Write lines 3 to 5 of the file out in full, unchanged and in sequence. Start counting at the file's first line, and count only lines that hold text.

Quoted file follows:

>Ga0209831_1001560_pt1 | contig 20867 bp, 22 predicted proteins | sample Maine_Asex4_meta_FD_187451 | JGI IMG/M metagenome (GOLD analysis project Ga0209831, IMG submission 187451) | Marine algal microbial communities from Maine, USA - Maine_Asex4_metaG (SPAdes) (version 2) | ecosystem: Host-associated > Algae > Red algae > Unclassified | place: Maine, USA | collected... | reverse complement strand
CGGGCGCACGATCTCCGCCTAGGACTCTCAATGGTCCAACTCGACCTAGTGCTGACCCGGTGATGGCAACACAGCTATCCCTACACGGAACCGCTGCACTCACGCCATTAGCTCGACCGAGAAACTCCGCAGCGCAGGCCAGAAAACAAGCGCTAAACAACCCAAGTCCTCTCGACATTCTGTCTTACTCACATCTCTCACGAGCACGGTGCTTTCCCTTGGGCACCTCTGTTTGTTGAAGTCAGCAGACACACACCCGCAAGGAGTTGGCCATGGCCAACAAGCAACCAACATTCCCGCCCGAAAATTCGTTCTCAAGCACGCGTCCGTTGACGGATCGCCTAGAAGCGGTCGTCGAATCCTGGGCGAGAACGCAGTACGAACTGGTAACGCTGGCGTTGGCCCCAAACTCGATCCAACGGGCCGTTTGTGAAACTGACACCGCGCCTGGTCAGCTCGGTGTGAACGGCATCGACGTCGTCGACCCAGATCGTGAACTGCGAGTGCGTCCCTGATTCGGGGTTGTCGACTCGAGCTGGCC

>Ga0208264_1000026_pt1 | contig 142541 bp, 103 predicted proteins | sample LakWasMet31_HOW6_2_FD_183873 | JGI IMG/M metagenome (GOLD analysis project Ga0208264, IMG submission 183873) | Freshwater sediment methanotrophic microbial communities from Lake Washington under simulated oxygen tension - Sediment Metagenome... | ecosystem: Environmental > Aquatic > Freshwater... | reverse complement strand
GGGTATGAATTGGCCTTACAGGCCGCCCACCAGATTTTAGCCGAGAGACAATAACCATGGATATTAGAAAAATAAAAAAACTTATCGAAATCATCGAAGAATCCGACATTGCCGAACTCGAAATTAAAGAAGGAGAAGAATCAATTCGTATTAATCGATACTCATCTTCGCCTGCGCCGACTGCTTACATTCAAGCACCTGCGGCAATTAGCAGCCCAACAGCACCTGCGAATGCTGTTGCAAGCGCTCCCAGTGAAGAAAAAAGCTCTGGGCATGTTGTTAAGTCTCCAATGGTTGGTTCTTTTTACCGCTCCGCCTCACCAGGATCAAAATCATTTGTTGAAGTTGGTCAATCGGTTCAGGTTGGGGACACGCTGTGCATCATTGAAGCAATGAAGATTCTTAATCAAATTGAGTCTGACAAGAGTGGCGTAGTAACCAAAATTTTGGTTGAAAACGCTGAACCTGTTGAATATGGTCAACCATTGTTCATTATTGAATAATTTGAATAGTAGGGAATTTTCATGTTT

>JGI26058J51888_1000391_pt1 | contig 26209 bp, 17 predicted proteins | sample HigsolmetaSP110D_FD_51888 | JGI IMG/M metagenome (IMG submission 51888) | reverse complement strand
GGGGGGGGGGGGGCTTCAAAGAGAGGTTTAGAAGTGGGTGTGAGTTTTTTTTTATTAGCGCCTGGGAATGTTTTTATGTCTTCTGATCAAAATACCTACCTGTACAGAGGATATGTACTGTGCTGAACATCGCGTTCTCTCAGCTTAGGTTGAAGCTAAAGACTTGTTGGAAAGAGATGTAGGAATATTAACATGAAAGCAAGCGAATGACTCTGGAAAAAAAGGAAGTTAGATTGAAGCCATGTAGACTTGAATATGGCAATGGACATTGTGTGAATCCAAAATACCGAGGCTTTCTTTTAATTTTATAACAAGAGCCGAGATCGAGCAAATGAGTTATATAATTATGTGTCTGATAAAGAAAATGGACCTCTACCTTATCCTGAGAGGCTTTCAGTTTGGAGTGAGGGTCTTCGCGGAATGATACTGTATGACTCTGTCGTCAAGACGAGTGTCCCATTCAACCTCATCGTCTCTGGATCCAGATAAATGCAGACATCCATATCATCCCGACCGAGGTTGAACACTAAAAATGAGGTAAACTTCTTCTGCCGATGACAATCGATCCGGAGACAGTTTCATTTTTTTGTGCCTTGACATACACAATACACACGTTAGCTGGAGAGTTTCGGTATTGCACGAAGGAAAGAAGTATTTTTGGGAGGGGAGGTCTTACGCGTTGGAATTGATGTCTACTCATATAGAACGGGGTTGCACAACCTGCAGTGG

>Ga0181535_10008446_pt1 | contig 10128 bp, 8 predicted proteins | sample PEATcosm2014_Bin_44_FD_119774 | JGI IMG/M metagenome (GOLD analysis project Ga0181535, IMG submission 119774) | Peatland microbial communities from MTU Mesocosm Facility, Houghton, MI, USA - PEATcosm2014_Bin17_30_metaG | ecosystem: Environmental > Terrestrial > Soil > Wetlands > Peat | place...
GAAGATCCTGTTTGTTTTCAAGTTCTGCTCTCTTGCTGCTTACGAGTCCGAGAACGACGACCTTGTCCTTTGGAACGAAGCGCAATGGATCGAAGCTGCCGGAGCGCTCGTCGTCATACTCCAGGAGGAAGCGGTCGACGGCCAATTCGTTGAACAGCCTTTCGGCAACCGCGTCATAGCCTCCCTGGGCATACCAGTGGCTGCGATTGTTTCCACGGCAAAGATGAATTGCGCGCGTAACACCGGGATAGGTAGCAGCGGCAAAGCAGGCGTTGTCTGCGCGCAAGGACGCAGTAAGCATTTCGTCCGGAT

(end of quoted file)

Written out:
>Ga0208264_1000026_pt1 | contig 142541 bp, 103 predicted proteins | sample LakWasMet31_HOW6_2_FD_183873 | JGI IMG/M metagenome (GOLD analysis project Ga0208264, IMG submission 183873) | Freshwater sediment methanotrophic microbial communities from Lake Washington under simulated oxygen tension - Sediment Metagenome... | ecosystem: Environmental > Aquatic > Freshwater... | reverse complement strand
GGGTATGAATTGGCCTTACAGGCCGCCCACCAGATTTTAGCCGAGAGACAATAACCATGGATATTAGAAAAATAAAAAAACTTATCGAAATCATCGAAGAATCCGACATTGCCGAACTCGAAATTAAAGAAGGAGAAGAATCAATTCGTATTAATCGATACTCATCTTCGCCTGCGCCGACTGCTTACATTCAAGCACCTGCGGCAATTAGCAGCCCAACAGCACCTGCGAATGCTGTTGCAAGCGCTCCCAGTGAAGAAAAAAGCTCTGGGCATGTTGTTAAGTCTCCAATGGTTGGTTCTTTTTACCGCTCCGCCTCACCAGGATCAAAATCATTTGTTGAAGTTGGTCAATCGGTTCAGGTTGGGGACACGCTGTGCATCATTGAAGCAATGAAGATTCTTAATCAAATTGAGTCTGACAAGAGTGGCGTAGTAACCAAAATTTTGGTTGAAAACGCTGAACCTGTTGAATATGGTCAACCATTGTTCATTATTGAATAATTTGAATAGTAGGGAATTTTCATGTTT

>JGI26058J51888_1000391_pt1 | contig 26209 bp, 17 predicted proteins | sample HigsolmetaSP110D_FD_51888 | JGI IMG/M metagenome (IMG submission 51888) | reverse complement strand